Nihal gave a dry, humourless laugh. ‘Really? You pity me?..’ she asked. ‘But why? Is all this anything more than childishness?..’ Then, abandoning her needling tone, she added more seriously, ‘shall I speak truly? Now I take pleasure in these things. You can’t know what satisfaction I felt today after I had made this painful sacrifice.’

Behlül could not control the overflow of compassion he felt. ‘Nihal, would you like it if… if we were friends with you from now on? Forever?..’ he said, in a quivering voice.

Nihal reached out her hand, then, ‘wait,’ she said, ‘if that’s the case. I will do something I haven’t done with you in a long while.’ She was pointing to the corner of her thin eyebrow. ‘You wanted to kiss me here, didn’t you? Since you will now be a good friend, and an older brother to me, now sit down here, next to me. I will play the piano for you, yes, for hours. All of the songs you love and want to hear…’

With anxious fingers she was pulling out the pieces, the notebooks that filled the stand next to her, and piling them up in front of Behlül.

‘Let everyone know,’ she was saying, ‘that they are killing Nihal, but she is yet…’

She was completing her sentence with her actions, throwing open the lid of the piano violently, and starting to scatter about her, the light-hearted laughter of a noisy galop from the famous Le jour et la nuit.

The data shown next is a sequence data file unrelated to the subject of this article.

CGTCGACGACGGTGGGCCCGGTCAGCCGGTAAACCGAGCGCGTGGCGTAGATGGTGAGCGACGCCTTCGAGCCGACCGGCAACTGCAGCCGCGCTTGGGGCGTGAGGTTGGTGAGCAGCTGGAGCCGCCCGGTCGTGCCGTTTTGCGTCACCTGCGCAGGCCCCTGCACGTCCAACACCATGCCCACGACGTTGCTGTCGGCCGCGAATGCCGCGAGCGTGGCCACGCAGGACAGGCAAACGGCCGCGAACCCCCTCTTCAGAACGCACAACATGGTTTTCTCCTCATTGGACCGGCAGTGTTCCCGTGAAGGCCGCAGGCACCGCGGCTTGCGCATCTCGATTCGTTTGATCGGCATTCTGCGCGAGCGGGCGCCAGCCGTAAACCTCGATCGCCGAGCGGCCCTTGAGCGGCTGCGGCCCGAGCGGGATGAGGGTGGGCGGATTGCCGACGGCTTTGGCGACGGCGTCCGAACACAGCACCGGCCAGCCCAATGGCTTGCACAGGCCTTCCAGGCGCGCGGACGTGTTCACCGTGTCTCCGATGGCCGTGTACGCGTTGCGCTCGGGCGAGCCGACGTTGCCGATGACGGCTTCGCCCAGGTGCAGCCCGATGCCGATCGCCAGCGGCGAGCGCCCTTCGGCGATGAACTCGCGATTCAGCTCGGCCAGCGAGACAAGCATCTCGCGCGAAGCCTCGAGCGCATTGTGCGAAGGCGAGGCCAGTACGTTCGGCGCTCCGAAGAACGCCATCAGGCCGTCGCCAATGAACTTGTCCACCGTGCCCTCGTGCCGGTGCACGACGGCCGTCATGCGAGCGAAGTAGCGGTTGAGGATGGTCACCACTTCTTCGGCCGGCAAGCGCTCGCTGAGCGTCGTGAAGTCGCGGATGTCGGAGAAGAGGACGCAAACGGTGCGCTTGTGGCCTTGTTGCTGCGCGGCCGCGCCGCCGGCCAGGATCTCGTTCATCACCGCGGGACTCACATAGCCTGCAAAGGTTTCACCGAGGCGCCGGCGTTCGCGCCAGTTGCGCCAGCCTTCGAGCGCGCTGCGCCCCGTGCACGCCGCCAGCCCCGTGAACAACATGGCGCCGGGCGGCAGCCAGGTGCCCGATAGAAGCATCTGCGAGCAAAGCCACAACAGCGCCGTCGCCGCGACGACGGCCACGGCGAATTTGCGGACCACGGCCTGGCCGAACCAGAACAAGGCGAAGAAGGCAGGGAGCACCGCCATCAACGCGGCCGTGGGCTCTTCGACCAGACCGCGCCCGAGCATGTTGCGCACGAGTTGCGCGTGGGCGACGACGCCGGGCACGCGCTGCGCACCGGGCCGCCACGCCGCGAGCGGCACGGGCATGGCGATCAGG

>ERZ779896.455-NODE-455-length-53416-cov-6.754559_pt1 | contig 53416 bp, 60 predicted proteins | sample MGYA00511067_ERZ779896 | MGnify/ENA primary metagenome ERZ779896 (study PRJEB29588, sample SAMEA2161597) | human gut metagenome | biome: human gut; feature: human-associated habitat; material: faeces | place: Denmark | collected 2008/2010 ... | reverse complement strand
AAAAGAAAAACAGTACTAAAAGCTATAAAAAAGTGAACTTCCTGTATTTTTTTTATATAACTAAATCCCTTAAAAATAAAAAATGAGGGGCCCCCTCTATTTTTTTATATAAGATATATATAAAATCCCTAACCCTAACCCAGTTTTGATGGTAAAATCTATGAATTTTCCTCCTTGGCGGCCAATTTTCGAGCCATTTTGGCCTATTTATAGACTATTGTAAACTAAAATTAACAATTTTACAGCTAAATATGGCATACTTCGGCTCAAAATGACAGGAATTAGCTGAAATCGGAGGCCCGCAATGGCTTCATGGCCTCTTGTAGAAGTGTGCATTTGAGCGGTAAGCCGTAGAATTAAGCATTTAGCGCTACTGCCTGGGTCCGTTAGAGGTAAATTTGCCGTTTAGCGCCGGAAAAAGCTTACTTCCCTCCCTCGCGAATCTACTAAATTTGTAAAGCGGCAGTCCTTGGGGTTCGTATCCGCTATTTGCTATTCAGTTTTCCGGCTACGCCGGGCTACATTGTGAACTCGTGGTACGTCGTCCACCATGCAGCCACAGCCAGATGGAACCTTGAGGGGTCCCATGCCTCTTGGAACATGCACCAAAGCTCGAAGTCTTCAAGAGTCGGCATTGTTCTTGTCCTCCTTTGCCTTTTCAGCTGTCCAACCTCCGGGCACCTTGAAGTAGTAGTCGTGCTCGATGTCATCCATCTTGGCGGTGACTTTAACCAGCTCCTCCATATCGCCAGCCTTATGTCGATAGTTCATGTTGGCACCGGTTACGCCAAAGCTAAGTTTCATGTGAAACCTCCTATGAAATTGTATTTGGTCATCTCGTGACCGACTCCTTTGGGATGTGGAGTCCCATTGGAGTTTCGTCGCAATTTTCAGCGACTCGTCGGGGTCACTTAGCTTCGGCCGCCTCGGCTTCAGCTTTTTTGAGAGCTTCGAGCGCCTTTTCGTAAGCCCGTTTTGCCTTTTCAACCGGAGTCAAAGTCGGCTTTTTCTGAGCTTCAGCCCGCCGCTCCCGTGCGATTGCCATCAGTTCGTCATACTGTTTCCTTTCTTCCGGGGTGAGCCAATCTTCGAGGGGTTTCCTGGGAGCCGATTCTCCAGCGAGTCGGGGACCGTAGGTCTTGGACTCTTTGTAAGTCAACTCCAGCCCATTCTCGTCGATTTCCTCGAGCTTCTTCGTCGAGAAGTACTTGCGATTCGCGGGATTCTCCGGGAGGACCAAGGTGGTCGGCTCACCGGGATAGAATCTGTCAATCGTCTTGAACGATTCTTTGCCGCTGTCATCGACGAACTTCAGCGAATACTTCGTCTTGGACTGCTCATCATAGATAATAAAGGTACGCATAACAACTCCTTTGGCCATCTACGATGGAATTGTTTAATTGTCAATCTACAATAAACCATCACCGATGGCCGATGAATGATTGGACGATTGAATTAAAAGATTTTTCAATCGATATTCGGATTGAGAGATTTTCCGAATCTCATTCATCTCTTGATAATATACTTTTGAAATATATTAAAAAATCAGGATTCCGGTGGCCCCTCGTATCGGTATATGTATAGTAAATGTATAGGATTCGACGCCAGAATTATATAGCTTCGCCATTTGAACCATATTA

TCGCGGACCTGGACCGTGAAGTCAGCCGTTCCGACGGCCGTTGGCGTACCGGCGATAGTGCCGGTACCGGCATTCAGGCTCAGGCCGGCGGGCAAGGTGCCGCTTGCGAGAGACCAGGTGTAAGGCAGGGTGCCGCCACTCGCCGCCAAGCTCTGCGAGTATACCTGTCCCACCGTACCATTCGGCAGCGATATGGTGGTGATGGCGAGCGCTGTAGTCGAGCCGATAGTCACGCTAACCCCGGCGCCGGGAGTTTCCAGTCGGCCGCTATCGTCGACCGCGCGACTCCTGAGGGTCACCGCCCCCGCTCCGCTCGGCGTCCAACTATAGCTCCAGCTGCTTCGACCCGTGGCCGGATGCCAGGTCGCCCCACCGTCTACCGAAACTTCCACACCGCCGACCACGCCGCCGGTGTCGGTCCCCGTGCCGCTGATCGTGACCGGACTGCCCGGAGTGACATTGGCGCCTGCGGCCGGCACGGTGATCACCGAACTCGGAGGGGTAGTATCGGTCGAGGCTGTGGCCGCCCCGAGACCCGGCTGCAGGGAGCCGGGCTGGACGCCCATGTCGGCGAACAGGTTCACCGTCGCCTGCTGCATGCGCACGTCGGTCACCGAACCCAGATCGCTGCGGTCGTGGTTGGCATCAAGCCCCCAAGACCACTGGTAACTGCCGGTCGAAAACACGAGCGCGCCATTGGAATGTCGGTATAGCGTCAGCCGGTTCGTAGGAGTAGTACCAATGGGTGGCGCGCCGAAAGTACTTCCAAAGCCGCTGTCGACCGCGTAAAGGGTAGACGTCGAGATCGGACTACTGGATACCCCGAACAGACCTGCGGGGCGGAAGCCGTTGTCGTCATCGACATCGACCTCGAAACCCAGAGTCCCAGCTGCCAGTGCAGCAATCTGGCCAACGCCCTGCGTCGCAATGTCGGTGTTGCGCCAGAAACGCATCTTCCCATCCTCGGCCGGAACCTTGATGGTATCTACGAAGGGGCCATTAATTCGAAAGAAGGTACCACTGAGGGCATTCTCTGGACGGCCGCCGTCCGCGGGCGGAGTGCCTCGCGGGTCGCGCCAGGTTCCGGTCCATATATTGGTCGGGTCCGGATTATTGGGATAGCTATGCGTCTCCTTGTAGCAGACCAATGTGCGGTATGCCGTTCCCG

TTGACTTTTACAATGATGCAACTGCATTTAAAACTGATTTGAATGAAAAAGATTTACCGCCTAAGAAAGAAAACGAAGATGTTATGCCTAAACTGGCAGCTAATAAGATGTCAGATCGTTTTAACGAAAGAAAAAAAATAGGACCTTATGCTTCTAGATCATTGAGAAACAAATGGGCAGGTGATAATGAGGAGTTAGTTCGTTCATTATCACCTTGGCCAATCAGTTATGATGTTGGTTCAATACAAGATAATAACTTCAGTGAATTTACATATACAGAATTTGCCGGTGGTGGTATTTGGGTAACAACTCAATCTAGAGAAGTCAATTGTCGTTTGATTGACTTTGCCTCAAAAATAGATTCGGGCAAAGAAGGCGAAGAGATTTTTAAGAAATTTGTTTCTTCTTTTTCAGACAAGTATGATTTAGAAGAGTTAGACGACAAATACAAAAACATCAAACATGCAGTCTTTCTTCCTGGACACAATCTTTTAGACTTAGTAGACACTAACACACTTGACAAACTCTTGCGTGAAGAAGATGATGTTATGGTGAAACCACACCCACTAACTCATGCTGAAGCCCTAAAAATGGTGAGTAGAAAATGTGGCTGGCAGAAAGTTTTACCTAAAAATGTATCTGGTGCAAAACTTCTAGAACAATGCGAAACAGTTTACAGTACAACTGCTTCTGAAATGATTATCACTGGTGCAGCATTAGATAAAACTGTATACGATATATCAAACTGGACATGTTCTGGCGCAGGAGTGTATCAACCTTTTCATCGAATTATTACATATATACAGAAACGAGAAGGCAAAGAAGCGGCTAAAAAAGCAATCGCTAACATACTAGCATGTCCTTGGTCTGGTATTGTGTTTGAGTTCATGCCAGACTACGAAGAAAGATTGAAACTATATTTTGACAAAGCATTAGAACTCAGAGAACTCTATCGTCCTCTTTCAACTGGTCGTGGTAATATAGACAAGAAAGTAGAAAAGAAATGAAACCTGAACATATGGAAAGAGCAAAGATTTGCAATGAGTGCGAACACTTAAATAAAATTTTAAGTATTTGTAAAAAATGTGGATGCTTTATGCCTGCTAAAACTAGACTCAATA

Behlül, that loyal habitué of the Tepebaşı Theatre, [1] had a list of personal favourites — consisting of the merriest, most festive pieces — that he knew by heart. Picking them out one by one from the pile before him, he was dropping them in front of Nihal: a Gran Via, a Moscatte, a Les Cloches de Corneville, a Le Petit Duc, a Granatieri, all those frenzied musical laughs chased each other and drowned the house in a tumult of gaiety, and Behlül, as he sat next to Nihal, accompanying her occasionally by whistling, or singing a libretto that he recalled, falling behind whenever his eyes caught the pale face in profile, listening to these things that reminded him of the feverish amusements of Beyoğlu, was thinking.

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[1] Tepebaşı Theatre – a theatre in Beyoğlu which opened in 1880 and staged mainly foreign works.

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I write about literature, language, love, and living off your pen. Also, fortifying fiction, personal amelioration, and tea.